Page:United States Statutes at Large Volume 5.djvu/555

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\ TWEN TY-SEVEN TH CON GRLSS. Sess. II. Ca. 189. 1842, 5 jg . . . S . (jmp, CLXXXIX.—An Act making an approprzatum to supply c deficiency in umm H the navy pension (ez) Aug- 23. 1842- Bc it enacted by the Senate and House {Representatives of the (hzited States of America m Congress assembled, That the sum of eighty-four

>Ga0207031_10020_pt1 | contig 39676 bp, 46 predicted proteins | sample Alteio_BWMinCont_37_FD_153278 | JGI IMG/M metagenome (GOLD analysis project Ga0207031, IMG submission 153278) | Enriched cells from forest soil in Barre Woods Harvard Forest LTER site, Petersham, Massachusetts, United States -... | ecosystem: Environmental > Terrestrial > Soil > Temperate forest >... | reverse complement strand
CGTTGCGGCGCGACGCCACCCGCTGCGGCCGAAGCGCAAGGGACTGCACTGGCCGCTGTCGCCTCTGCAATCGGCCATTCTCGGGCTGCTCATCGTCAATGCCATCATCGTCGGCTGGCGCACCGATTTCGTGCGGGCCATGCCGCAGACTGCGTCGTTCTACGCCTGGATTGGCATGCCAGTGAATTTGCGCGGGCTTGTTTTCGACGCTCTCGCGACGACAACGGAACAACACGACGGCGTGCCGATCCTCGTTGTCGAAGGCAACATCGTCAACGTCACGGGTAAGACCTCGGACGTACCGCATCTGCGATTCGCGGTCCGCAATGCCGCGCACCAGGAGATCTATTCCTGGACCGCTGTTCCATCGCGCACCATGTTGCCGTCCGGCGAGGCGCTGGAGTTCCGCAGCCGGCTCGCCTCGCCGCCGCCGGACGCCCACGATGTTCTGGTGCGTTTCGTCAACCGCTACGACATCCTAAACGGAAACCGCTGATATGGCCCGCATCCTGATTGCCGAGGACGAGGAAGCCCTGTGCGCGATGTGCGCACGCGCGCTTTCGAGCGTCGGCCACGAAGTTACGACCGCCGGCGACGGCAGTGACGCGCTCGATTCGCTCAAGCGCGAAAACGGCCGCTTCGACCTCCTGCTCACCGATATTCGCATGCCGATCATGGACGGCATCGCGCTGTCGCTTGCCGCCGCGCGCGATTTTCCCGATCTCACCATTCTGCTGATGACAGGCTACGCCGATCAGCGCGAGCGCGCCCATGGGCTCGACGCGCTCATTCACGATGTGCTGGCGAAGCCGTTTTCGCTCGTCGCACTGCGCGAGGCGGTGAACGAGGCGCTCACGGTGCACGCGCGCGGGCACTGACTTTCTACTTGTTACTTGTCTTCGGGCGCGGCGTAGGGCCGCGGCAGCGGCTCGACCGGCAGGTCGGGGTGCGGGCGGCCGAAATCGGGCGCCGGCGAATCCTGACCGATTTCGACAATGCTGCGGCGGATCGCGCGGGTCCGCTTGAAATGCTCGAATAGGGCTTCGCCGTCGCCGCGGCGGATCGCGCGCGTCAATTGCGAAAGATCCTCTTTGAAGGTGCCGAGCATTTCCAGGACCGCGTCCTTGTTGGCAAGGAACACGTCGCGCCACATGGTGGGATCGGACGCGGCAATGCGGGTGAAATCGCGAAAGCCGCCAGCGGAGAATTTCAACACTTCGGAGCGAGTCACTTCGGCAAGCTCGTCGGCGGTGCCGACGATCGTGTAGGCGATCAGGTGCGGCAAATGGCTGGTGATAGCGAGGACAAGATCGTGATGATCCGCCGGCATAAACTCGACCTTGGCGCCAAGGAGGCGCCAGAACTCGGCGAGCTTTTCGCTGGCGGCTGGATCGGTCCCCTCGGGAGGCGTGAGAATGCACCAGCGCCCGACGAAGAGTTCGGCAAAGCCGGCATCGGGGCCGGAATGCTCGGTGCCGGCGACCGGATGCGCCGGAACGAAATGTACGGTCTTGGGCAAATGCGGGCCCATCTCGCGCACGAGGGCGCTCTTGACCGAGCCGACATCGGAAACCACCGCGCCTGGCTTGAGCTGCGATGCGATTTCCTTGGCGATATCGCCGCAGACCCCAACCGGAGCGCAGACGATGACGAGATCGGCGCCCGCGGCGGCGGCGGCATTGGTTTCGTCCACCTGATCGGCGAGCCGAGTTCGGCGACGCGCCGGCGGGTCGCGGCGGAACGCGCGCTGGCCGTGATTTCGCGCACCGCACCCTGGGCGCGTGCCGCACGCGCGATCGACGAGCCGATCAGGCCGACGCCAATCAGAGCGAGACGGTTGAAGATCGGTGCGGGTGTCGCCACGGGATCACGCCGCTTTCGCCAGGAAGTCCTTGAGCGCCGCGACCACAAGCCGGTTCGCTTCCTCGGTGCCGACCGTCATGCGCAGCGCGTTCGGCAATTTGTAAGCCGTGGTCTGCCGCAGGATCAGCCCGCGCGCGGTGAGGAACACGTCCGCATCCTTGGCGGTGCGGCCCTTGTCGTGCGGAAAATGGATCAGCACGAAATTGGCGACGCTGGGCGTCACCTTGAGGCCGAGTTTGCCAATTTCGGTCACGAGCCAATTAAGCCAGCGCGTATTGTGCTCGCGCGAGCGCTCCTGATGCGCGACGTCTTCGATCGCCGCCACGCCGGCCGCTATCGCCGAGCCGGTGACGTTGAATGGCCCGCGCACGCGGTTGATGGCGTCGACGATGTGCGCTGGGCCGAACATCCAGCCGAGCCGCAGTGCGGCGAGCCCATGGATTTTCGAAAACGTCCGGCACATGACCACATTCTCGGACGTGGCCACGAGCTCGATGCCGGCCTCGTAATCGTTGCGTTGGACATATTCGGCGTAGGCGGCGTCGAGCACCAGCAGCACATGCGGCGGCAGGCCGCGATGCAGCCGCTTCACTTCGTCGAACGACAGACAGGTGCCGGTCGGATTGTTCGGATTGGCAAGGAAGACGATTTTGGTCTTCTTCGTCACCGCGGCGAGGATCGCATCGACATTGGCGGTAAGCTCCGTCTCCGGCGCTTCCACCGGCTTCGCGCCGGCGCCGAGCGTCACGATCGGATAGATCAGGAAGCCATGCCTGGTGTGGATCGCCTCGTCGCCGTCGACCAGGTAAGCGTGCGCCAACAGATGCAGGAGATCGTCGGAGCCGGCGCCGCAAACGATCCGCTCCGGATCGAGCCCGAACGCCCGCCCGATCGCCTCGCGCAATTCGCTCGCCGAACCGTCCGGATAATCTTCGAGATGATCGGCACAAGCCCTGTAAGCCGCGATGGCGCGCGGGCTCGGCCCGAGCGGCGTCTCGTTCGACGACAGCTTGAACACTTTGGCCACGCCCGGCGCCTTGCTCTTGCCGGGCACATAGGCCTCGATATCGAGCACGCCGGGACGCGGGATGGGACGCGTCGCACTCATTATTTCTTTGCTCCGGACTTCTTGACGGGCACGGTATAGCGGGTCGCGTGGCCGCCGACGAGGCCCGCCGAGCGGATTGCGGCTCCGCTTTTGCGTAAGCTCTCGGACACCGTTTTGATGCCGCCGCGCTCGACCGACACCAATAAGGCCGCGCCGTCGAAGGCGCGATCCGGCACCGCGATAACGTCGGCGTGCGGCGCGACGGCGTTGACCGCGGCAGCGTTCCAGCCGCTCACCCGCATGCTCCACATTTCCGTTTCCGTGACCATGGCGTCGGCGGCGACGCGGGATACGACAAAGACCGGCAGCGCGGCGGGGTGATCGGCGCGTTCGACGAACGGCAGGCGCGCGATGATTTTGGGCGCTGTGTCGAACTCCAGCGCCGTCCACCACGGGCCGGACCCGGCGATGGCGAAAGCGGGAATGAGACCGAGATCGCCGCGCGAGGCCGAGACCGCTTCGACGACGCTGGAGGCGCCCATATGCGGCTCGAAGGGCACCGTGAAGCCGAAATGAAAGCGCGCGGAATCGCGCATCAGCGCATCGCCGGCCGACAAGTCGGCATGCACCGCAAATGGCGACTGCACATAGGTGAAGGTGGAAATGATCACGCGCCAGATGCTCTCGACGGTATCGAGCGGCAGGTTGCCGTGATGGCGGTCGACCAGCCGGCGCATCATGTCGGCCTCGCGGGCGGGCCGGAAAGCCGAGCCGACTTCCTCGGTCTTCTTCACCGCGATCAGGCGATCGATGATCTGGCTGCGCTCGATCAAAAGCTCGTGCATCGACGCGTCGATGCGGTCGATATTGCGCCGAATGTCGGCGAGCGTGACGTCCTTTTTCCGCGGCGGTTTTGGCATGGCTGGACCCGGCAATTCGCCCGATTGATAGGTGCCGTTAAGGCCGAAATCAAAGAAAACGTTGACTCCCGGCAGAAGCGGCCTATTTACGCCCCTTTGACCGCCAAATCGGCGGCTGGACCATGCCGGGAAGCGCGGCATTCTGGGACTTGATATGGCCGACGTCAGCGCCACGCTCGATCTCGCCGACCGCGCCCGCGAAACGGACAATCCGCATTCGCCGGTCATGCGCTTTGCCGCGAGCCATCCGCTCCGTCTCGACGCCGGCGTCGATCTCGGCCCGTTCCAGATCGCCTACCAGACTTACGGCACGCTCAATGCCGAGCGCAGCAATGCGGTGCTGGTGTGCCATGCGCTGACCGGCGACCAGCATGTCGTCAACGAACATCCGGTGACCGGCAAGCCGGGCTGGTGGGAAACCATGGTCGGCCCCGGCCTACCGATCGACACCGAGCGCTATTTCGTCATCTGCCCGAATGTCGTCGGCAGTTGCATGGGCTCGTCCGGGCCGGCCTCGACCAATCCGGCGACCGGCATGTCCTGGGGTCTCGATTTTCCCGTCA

Where the plaintiff has stated an account on a principle unfavorable to himself, usto the charge of interest, he ought to be bound by it. Ibid. There is no difference as to the application of the general rule relative to calculating interest on debts legally carrying interest, and on those debts where interest is given in the name of damages. Ibn!. The rate of interest fixed by the law of Georgia, the contract having been made there, will be allowed in the courts on such contracts, although it may exceed the interest allowed by the law of the State in which the court sits. Jaffray v. Dennis, 2 Wash. C. C. R. 253. ' The defendant settled his account at the treasury department in 1808, on which a balance was stated against him. In 1812 he claimed further credits, which were allowed to him, and which reduced the balance claimed in 1808. The court instructed the jury to allow interest on the actual balance from 1808. United States tu. Ormsby, 3 Wash. C. C. R. 195. Where there have been running accounts between parties, and one party has been in the habit of transmitting his accounts regularly to the other, striking a balance, and charging or giving credit for interest, as the balance might be, and no objections have been made to it, and where this mode of statin accounts is shown to be the custom of trade, such manner of charging interest is legal. Barclay v. I(en— nedy et al. 3 Wash. C. C. R. 350. A usage to add interest to the annual account at the end of the year, and interest on the balance, does not apply in a case in which the commercial intercourse between the countries in which the parties respectively reside, had ceased when the account was transmitted; nor will it authorize the creditor to make other rests in the account. Denniston et al. ·v. lmbrie, 3 Wash. C. C. R. 396. Where an alien enemy has an agent in the United States, and this is known to the debtor, interest ought not to abate during a war. Ibid. A promise was made by the defendant, the drawer of a protested bill of exchange, that ifthe plaintiff would ive time, he would pay the bill when he should be able. In an action on the new promise, the plaintiff is entitled only to the sum stated in the bill, and to interest from the time when defendant was able; and not to any damages. If the jury give more, the court will set aside the verdict, unless the plaintiff enter a remittitur for the overplus. Lonsdale v. Brown, 4 Wash. C. C. R. 148. If there has not been a. previous demand of the penalty of a bond, or an acknowledgment that the whole is due, interest is recoverable only from the commencement of the suit, on a bond with sureties given to the Bank of the United States for the faithful discharge of the duties of cashier of the branch bank at Middletown, Connecticut. United States Bank v. Ma `ll et al., Paine’s C. C. R. 661. Interest is not allowed on unliquidated damages. Gilpins v. Consequa, Peters’ C. C. R. 86. It is generally in the discretion of the jury to give interest in the name of damages. Willings et al. v. Consequa, Peters’ C. C. R. 172. Damages for breach of contract do not bear interest. Youqua v. Nixon, Peters’ C. C. R. 224. When an attachment is laid on money in the hands of a third person, interest ceases from the time of the attachment until it is dissolved; but where a debtor who is also a creditor lays an attachment in his own hands, interest is chargeable during the continuance of the attachment. Ibid. 303. It is the usage at Canton to add interest to the other charges on the amount of the articles sold, and for Hhich compensation is demanded. This will be allowed in the United States, on a Canton contract. id. Interest on debts due by the citizens of the United States to the subjects of the king of Great Britain, ceased during the revolutionary war, and during the war of 1812;_but the mere circumstance of war existing between two countries is not a sufficient reason for abating interest on the debts due by the subjects o one belligerent to the subjects of another. Conn et al. v. enn et al. Peters’ C. C. R.497. A prohibition of all intercourse with an enemy during a war, furnishes a just reason for the abatement of interest on debts due to the subjects of the belli erent; until the return of peace. Ibid. The rule as to the abatement of interest during the war, does not apply where the creditor, although a subject of the enemy, remains in the country 0 the debtor, or has a known agent residing there, and who is authorized to receive the debt. Ibid. _ An account current, received and not objected to in areasonable time, becomes a settled account bearing interest from the time it is stated, and the balance is payable on demand. Bainbridge &. Co. v.W1l· cocks, Baldwin’s C. C. R. 538. _ _ An account made up of principal and interest becomes one principal debt; the aggregate balance, Where the account is thus settled, bearing interest. Ibid. 540. _ _ _ · Compound interest is not illegal, and may be recovered on an express promise, or one implied by law, as a part of the contract. Ibid. 541. , _ _ _ , , If an account contains a charge of interest during a war, it is recoverable if there is a promise to pay the amount after peace, or the account is in fact or law a settled account, from which a promise results by operation of law. Ibid. 542. _ _ Whether the jury, in a case in which a man covenants to convey lands without fraud, and rt afterwards appeared that, in truth, he had no title to the land, when he covenanted to convey, should allow interest on the value of the lands at the date of the contract, must depend on the circumstances of the case. of which they are the proper judges; and it is competent to the defendant to give in evidence any circumséargzepl tending to show interest should not be allowed. Letcher & Arnold v.Woodson, 1 Brockenb. . . . 212. _ _ . 'I‘he interest allowed on the personal estate, for the sums advanced by it to discharge the specialty debts, should, in accordance both with the general course of the court, and with justice in particular cases, be limited to twenty years. Byrd v. Executors of Byrd, 2 Brockenb. C. C. R. 171. d (a) Act relating to the navy pension fund, July 10, 1832, chap. 194.